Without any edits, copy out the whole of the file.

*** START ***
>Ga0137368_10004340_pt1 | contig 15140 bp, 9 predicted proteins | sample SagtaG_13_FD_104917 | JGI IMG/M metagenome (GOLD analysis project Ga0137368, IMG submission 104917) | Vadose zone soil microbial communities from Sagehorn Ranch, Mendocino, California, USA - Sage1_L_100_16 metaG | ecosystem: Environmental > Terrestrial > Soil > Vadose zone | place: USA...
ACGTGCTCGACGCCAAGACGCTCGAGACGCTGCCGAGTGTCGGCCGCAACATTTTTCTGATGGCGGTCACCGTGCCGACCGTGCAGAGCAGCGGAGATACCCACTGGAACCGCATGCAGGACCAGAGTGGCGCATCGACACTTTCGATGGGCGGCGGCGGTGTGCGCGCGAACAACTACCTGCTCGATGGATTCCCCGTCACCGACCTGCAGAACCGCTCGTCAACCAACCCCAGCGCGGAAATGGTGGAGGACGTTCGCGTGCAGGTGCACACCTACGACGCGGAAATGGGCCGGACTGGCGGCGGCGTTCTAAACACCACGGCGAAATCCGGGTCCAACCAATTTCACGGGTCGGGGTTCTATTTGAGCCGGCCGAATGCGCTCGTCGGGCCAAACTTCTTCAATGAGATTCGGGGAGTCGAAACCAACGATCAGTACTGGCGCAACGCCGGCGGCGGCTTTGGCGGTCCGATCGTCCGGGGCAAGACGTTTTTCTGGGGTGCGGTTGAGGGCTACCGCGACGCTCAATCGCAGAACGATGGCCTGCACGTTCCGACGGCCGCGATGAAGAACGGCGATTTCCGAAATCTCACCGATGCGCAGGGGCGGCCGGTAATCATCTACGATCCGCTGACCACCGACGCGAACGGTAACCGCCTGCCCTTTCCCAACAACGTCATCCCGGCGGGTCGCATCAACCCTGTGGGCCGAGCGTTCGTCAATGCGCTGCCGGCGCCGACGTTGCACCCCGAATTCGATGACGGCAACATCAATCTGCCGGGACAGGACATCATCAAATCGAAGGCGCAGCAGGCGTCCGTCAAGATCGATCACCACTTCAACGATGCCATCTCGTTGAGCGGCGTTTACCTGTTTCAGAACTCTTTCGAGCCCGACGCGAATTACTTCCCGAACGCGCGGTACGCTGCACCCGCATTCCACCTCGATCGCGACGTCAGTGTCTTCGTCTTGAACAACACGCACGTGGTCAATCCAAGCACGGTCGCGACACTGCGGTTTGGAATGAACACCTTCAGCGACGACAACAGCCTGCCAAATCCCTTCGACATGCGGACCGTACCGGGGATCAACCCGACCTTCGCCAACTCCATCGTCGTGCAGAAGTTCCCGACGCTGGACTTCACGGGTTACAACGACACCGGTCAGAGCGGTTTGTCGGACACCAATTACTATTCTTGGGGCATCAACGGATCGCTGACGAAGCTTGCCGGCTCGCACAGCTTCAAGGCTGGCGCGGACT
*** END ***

>Ga0137368_10004340_pt1 | contig 15140 bp, 9 predicted proteins | sample SagtaG_13_FD_104917 | JGI IMG/M metagenome (GOLD analysis project Ga0137368, IMG submission 104917) | Vadose zone soil microbial communities from Sagehorn Ranch, Mendocino, California, USA - Sage1_L_100_16 metaG | ecosystem: Environmental > Terrestrial > Soil > Vadose zone | place: USA...
ACGTGCTCGACGCCAAGACGCTCGAGACGCTGCCGAGTGTCGGCCGCAACATTTTTCTGATGGCGGTCACCGTGCCGACCGTGCAGAGCAGCGGAGATACCCACTGGAACCGCATGCAGGACCAGAGTGGCGCATCGACACTTTCGATGGGCGGCGGCGGTGTGCGCGCGAACAACTACCTGCTCGATGGATTCCCCGTCACCGACCTGCAGAACCGCTCGTCAACCAACCCCAGCGCGGAAATGGTGGAGGACGTTCGCGTGCAGGTGCACACCTACGACGCGGAAATGGGCCGGACTGGCGGCGGCGTTCTAAACACCACGGCGAAATCCGGGTCCAACCAATTTCACGGGTCGGGGTTCTATTTGAGCCGGCCGAATGCGCTCGTCGGGCCAAACTTCTTCAATGAGATTCGGGGAGTCGAAACCAACGATCAGTACTGGCGCAACGCCGGCGGCGGCTTTGGCGGTCCGATCGTCCGGGGCAAGACGTTTTTCTGGGGTGCGGTTGAGGGCTACCGCGACGCTCAATCGCAGAACGATGGCCTGCACGTTCCGACGGCCGCGATGAAGAACGGCGATTTCCGAAATCTCACCGATGCGCAGGGGCGGCCGGTAATCATCTACGATCCGCTGACCACCGACGCGAACGGTAACCGCCTGCCCTTTCCCAACAACGTCATCCCGGCGGGTCGCATCAACCCTGTGGGCCGAGCGTTCGTCAATGCGCTGCCGGCGCCGACGTTGCACCCCGAATTCGATGACGGCAACATCAATCTGCCGGGACAGGACATCATCAAATCGAAGGCGCAGCAGGCGTCCGTCAAGATCGATCACCACTTCAACGATGCCATCTCGTTGAGCGGCGTTTACCTGTTTCAGAACTCTTTCGAGCCCGACGCGAATTACTTCCCGAACGCGCGGTACGCTGCACCCGCATTCCACCTCGATCGCGACGTCAGTGTCTTCGTCTTGAACAACACGCACGTGGTCAATCCAAGCACGGTCGCGACACTGCGGTTTGGAATGAACACCTTCAGCGACGACAACAGCCTGCCAAATCCCTTCGACATGCGGACCGTACCGGGGATCAACCCGACCTTCGCCAACTCCATCGTCGTGCAGAAGTTCCCGACGCTGGACTTCACGGGTTACAACGACACCGGTCAGAGCGGTTTGTCGGACACCAATTACTATTCTTGGGGCATCAACGGATCGCTGACGAAGCTTGCCGGCTCGCACAGCTTCAAGGCTGGCGCGGACT